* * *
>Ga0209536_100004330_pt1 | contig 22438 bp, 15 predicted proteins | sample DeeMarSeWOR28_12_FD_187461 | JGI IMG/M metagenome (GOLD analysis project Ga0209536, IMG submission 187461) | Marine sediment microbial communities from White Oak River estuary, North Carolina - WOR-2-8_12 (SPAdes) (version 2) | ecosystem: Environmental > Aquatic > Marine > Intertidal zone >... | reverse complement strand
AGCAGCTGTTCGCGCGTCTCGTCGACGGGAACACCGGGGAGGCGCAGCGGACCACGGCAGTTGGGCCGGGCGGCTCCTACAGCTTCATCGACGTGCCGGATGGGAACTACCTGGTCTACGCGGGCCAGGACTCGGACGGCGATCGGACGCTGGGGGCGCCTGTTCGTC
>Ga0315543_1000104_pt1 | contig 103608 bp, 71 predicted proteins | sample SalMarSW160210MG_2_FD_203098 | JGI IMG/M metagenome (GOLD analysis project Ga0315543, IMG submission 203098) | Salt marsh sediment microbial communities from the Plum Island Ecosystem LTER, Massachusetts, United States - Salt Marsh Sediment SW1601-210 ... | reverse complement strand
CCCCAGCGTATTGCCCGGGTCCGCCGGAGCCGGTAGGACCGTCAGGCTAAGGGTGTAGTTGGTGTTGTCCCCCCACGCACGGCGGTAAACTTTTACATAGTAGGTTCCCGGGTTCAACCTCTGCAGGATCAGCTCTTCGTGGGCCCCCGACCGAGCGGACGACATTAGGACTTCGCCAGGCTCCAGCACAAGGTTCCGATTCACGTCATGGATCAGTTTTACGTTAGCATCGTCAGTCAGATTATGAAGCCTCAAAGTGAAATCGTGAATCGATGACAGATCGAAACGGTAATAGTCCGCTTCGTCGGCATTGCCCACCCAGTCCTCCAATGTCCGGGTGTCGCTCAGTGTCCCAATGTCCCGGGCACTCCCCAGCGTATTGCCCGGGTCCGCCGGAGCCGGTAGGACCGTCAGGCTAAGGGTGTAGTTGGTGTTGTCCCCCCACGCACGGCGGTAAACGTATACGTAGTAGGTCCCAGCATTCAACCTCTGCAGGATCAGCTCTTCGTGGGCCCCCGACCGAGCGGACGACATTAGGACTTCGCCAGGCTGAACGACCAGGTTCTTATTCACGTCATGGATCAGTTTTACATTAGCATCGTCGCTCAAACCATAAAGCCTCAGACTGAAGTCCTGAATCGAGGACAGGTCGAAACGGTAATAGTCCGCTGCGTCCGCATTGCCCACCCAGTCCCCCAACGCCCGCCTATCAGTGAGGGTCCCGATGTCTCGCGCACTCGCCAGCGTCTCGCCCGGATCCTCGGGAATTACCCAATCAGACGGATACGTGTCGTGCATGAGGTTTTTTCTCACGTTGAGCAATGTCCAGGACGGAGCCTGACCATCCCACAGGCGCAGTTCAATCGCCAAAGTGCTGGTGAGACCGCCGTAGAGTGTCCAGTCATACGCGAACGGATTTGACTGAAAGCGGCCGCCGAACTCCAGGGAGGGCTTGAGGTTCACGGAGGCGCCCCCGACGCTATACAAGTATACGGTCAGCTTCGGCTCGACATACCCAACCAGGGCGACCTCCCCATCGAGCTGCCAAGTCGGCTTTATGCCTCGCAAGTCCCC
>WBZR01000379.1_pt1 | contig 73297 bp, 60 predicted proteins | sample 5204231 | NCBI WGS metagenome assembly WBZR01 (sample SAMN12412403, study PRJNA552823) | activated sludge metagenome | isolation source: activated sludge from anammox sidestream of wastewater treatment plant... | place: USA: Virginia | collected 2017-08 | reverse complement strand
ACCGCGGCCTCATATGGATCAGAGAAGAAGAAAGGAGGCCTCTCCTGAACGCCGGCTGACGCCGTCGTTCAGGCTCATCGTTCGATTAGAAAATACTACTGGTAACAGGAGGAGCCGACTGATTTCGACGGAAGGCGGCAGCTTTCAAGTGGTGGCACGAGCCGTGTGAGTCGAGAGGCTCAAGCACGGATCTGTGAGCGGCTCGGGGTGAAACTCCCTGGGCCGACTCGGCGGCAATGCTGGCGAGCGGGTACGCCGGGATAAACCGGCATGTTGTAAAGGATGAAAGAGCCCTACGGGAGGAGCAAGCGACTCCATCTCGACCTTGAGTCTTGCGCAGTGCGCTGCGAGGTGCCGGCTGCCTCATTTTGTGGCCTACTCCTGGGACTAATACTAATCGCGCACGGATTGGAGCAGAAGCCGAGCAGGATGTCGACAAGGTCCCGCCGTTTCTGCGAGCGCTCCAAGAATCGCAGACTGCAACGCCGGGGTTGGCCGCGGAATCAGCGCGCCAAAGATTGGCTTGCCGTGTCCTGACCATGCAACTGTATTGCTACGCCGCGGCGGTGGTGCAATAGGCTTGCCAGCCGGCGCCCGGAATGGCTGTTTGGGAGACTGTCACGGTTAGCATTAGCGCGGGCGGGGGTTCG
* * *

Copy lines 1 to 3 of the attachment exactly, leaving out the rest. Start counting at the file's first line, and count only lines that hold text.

>Ga0209536_100004330_pt1 | contig 22438 bp, 15 predicted proteins | sample DeeMarSeWOR28_12_FD_187461 | JGI IMG/M metagenome (GOLD analysis project Ga0209536, IMG submission 187461) | Marine sediment microbial communities from White Oak River estuary, North Carolina - WOR-2-8_12 (SPAdes) (version 2) | ecosystem: Environmental > Aquatic > Marine > Intertidal zone >... | reverse complement strand
AGCAGCTGTTCGCGCGTCTCGTCGACGGGAACACCGGGGAGGCGCAGCGGACCACGGCAGTTGGGCCGGGCGGCTCCTACAGCTTCATCGACGTGCCGGATGGGAACTACCTGGTCTACGCGGGCCAGGACTCGGACGGCGATCGGACGCTGGGGGCGCCTGTTCGTC
>Ga0315543_1000104_pt1 | contig 103608 bp, 71 predicted proteins | sample SalMarSW160210MG_2_FD_203098 | JGI IMG/M metagenome (GOLD analysis project Ga0315543, IMG submission 203098) | Salt marsh sediment microbial communities from the Plum Island Ecosystem LTER, Massachusetts, United States - Salt Marsh Sediment SW1601-210 ... | reverse complement strand